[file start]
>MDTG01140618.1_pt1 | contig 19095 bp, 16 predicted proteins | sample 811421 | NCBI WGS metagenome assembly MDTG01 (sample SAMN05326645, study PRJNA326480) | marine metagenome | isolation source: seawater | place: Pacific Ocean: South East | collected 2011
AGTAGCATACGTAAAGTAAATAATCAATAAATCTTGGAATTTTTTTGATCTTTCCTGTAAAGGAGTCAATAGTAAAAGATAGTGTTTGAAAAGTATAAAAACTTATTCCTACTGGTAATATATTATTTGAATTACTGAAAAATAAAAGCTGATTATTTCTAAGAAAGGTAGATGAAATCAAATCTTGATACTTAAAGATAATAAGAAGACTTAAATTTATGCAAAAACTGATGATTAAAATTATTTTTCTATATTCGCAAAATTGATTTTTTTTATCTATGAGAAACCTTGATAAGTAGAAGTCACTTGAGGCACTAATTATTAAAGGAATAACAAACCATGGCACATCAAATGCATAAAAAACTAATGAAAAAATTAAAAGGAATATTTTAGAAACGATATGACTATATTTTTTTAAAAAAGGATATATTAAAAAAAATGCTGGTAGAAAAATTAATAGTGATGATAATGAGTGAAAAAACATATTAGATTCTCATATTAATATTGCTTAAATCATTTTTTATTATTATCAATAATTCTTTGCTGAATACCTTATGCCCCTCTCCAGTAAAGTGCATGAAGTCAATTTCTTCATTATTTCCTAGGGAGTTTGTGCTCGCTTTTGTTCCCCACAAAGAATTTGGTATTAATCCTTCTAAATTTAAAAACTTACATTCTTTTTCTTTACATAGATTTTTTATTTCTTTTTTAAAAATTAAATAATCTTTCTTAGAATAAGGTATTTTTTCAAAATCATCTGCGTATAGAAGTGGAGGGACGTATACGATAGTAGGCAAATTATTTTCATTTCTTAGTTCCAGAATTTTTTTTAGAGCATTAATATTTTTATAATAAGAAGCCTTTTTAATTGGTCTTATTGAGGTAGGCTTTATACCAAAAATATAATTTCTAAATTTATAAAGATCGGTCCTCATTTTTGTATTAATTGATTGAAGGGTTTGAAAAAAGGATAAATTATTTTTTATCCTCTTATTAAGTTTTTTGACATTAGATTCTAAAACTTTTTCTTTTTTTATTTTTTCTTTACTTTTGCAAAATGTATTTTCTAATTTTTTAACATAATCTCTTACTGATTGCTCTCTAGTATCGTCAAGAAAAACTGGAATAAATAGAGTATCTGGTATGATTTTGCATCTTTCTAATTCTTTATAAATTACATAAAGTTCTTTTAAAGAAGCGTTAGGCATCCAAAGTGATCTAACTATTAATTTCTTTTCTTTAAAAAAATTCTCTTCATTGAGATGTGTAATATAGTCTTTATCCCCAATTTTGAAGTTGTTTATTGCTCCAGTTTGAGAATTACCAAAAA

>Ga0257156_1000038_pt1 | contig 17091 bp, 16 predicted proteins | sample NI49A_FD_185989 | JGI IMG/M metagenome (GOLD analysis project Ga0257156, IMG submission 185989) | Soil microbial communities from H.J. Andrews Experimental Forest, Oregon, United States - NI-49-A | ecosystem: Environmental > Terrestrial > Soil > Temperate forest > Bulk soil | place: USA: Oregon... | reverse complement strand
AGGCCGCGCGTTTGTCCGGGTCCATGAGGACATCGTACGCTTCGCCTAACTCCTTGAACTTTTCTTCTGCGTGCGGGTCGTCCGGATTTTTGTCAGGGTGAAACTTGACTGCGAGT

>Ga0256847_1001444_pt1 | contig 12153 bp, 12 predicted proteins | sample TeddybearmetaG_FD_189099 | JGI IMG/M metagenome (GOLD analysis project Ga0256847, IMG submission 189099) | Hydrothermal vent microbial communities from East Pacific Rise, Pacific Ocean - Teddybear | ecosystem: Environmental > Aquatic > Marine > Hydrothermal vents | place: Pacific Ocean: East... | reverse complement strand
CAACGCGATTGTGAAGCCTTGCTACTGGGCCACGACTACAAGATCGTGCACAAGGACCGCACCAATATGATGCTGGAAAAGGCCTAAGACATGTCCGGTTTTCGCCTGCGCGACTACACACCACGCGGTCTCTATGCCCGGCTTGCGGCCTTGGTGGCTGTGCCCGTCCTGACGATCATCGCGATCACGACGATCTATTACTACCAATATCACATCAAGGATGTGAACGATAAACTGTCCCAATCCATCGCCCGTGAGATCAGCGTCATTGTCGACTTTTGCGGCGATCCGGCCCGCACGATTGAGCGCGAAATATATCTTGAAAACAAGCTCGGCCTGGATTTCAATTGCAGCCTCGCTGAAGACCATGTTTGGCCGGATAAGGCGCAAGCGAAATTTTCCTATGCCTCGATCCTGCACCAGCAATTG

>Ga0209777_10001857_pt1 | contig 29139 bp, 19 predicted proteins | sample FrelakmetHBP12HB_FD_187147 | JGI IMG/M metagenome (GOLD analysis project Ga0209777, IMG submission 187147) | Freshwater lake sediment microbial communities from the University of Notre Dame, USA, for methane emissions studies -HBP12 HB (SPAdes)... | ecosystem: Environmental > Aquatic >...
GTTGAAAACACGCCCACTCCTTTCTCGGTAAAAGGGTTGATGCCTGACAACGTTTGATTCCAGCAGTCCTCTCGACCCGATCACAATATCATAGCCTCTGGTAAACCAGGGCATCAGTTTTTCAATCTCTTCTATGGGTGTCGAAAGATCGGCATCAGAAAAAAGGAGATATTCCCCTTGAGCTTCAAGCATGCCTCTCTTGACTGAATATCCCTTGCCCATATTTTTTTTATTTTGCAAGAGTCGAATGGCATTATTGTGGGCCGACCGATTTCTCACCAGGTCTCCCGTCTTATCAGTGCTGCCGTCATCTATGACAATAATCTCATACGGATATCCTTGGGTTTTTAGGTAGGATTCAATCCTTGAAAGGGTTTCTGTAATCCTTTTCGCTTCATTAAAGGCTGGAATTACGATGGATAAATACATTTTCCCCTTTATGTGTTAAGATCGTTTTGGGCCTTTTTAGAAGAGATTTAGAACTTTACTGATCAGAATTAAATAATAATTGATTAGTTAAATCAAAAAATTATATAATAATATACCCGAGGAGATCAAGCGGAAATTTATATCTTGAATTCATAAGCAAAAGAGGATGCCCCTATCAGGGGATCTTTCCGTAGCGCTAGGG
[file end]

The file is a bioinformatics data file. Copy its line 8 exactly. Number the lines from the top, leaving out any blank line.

GTTGAAAACACGCCCACTCCTTTCTCGGTAAAAGGGTTGATGCCTGACAACGTTTGATTCCAGCAGTCCTCTCGACCCGATCACAATATCATAGCCTCTGGTAAACCAGGGCATCAGTTTTTCAATCTCTTCTATGGGTGTCGAAAGATCGGCATCAGAAAAAAGGAGATATTCCCCTTGAGCTTCAAGCATGCCTCTCTTGACTGAATATCCCTTGCCCATATTTTTTTTATTTTGCAAGAGTCGAATGGCATTATTGTGGGCCGACCGATTTCTCACCAGGTCTCCCGTCTTATCAGTGCTGCCGTCATCTATGACAATAATCTCATACGGATATCCTTGGGTTTTTAGGTAGGATTCAATCCTTGAAAGGGTTTCTGTAATCCTTTTCGCTTCATTAAAGGCTGGAATTACGATGGATAAATACATTTTCCCCTTTATGTGTTAAGATCGTTTTGGGCCTTTTTAGAAGAGATTTAGAACTTTACTGATCAGAATTAAATAATAATTGATTAGTTAAATCAAAAAATTATATAATAATATACCCGAGGAGATCAAGCGGAAATTTATATCTTGAATTCATAAGCAAAAGAGGATGCCCCTATCAGGGGATCTTTCCGTAGCGCTAGGG